Massachusetts’s highest court on Tuesday declined to strike down Attorney General Maura Healey’s (D) lawsuit accusing ExxonMobil of knowingly misleading shareholders and the public about the relationship between its products and climate change.
The energy giant had argued the lawsuit ran afoul of Massachusetts’s anti-strategic lawsuits against public participation (SLAPP) law. However, the panel ruled that the state law did not apply to civil actions by the attorney general’s office.
“Construing the anti-SLAPP statute to apply to the Attorney General would place significant roadblocks to the enforcement of the Commonwealth’s laws,” the ruling says.
Such an interpretation would have “a substantial effect on the investigation and enforcement of illegal activity, which is a critical function of the government,” Justice Scott Kafker wrote.
SLAPP statutes are generally intended to protect people and entities from nuisance lawsuits from private citizens, rather than government agencies, he added.
“Once again, Exxon’s attacks on my office and our case have been rejected by the courts. Today’s ruling is a resounding victory in our work to stop Exxon from lying to investors and consumers in our state. Exxon’s repeated attempts to stonewall our lawsuit have been baseless, and this effort was no different,” Healey said in a statement. “We look forward to proceeding with our case and having our day in court to show how Exxon is breaking the law and to put an end to the deception once and for all.”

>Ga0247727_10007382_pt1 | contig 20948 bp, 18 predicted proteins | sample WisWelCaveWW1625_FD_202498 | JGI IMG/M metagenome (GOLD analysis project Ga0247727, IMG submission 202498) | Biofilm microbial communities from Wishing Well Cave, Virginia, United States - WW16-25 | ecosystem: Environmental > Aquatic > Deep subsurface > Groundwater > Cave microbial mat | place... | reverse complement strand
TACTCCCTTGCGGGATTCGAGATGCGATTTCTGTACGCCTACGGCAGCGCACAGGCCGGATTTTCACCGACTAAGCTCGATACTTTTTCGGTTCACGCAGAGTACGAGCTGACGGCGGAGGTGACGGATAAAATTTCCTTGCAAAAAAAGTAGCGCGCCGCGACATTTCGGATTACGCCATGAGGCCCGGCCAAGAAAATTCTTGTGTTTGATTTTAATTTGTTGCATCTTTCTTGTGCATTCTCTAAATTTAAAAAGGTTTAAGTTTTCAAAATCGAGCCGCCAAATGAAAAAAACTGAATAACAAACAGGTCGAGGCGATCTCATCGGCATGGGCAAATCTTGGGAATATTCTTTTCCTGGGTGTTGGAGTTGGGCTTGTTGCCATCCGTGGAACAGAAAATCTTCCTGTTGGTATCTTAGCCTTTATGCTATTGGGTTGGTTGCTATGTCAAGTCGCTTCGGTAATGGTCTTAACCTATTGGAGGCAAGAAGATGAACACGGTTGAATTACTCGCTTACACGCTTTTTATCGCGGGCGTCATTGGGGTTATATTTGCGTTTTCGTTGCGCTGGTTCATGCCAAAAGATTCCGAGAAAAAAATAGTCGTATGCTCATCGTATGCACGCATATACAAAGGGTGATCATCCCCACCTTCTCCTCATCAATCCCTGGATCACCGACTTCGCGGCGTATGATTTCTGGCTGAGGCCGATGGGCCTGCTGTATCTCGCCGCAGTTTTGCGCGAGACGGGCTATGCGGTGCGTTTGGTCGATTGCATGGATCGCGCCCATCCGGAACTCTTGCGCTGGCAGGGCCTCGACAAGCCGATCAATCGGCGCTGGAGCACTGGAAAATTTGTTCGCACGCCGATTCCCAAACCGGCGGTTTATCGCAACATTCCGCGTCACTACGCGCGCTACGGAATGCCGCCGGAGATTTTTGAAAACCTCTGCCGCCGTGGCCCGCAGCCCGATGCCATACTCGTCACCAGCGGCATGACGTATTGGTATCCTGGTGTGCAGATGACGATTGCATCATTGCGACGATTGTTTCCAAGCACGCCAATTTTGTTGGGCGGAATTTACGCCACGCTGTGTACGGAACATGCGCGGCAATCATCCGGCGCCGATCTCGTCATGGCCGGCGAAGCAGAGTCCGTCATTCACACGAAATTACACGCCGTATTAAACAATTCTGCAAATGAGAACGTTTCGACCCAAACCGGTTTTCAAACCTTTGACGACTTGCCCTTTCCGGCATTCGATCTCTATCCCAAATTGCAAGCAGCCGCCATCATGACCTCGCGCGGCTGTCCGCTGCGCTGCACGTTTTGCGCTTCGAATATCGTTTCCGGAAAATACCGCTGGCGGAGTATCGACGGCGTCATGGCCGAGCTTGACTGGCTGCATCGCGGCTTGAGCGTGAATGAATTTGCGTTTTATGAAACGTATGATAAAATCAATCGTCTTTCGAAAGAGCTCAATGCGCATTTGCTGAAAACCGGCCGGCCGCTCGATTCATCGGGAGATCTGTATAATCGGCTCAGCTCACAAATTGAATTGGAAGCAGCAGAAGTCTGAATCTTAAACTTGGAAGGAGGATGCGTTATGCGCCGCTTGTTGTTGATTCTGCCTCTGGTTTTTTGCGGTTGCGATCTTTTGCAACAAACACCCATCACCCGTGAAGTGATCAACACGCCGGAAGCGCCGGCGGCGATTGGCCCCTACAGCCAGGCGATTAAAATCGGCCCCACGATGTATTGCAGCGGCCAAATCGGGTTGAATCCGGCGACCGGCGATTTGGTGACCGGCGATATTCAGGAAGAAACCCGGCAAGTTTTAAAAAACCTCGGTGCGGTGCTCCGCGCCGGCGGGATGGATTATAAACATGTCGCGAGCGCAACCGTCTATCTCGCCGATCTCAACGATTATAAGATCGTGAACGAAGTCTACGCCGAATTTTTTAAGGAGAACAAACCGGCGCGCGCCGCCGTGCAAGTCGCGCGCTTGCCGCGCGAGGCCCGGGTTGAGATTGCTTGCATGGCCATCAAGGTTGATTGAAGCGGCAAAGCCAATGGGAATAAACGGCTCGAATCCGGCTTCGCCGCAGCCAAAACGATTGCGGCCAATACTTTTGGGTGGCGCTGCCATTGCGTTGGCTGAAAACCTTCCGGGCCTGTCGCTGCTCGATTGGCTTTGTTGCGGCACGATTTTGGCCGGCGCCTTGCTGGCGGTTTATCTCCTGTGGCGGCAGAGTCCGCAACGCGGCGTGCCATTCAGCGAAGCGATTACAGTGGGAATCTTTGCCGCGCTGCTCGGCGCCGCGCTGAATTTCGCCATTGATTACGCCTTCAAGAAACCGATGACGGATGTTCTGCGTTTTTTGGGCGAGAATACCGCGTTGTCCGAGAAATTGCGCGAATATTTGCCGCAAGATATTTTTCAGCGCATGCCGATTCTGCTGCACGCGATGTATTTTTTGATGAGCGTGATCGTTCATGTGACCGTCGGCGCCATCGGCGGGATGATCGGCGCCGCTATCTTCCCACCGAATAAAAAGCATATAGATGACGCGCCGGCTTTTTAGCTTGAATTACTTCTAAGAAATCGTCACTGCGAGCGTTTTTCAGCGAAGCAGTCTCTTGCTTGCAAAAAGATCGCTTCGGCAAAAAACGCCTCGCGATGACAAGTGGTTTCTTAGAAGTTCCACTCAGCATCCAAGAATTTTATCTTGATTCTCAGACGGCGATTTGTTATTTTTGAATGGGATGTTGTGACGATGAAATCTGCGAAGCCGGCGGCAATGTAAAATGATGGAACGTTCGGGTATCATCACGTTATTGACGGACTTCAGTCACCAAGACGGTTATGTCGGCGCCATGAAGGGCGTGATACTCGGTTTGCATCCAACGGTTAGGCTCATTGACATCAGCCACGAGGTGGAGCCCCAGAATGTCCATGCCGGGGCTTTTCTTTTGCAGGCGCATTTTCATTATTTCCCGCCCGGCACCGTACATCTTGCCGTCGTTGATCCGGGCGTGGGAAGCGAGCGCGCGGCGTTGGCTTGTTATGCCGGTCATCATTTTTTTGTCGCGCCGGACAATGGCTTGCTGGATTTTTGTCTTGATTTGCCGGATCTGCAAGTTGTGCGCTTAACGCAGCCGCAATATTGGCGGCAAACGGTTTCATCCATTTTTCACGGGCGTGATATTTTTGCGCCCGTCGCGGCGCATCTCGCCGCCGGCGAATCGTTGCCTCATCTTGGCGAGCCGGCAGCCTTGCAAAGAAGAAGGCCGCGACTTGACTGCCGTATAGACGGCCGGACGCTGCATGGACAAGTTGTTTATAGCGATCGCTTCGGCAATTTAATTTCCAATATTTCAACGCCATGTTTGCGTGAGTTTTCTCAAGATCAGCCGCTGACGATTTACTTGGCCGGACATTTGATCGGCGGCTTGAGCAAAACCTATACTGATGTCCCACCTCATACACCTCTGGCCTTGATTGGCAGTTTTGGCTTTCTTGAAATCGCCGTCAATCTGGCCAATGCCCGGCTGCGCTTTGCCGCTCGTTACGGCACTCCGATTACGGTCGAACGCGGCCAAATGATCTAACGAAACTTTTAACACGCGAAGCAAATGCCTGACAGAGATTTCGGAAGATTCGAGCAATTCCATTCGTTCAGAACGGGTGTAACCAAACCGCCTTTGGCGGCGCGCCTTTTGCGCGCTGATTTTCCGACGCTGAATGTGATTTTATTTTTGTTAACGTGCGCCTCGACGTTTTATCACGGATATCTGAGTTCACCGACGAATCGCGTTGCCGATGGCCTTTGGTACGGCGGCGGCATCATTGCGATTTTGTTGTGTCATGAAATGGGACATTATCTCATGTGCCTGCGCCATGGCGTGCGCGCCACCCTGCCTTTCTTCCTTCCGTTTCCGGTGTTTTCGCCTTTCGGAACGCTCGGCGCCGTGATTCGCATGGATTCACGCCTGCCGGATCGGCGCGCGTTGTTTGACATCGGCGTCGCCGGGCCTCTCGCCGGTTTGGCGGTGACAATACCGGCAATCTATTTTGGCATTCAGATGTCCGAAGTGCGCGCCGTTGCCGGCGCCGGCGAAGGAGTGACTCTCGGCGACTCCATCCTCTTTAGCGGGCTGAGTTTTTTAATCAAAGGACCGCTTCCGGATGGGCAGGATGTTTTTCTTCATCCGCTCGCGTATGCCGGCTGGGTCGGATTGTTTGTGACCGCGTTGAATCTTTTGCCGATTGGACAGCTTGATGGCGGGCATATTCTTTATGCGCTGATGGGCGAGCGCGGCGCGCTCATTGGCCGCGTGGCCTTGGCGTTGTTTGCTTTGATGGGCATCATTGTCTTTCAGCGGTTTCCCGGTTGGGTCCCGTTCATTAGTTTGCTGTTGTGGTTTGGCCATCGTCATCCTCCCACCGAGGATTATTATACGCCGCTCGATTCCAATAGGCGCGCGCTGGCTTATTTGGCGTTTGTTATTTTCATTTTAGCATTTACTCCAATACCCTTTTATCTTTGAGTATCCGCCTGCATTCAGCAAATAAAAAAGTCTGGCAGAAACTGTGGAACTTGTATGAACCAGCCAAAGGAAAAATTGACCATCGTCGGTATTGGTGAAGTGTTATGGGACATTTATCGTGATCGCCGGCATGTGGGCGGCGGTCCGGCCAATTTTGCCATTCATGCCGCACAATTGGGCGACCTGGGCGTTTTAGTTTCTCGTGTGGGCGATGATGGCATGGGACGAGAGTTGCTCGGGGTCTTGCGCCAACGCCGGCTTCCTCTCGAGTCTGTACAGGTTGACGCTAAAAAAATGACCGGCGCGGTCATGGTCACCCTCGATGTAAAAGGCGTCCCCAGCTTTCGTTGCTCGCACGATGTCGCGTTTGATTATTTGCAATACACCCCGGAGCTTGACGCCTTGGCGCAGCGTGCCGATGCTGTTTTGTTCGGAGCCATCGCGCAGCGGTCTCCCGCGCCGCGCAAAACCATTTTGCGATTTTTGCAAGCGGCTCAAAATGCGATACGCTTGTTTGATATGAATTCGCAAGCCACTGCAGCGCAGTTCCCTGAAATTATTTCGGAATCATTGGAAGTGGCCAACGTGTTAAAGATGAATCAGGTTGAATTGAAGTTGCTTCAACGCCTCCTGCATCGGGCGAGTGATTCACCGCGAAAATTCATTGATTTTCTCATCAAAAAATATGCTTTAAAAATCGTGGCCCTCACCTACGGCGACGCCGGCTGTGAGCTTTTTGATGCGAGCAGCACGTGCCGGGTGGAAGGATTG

An Exxon spokesperson told The Hill the company is “reviewing the decision and evaluating next steps.”
Healey’s office brought the lawsuit in 2019, claiming Exxon misled consumers about the extent to which its products reduce greenhouse gases and produce renewable energy, a practice known as “greenwashing.”
A number of states and environmental organizations have brought similar lawsuits against fossil fuel companies, and federal courts have issued similar rulings in California, Colorado and Maryland.
Congressional Democrats have also set their sights on Exxon and other oil companies over allegations they misled the public, with regard to both the environmental friendliness of their products and the link between fossil fuels and climate change. In a 2021 hearing of the House Oversight Committee, executives from Exxon and other oil companies denied under oath that they knowingly spread misinformation about the relationship.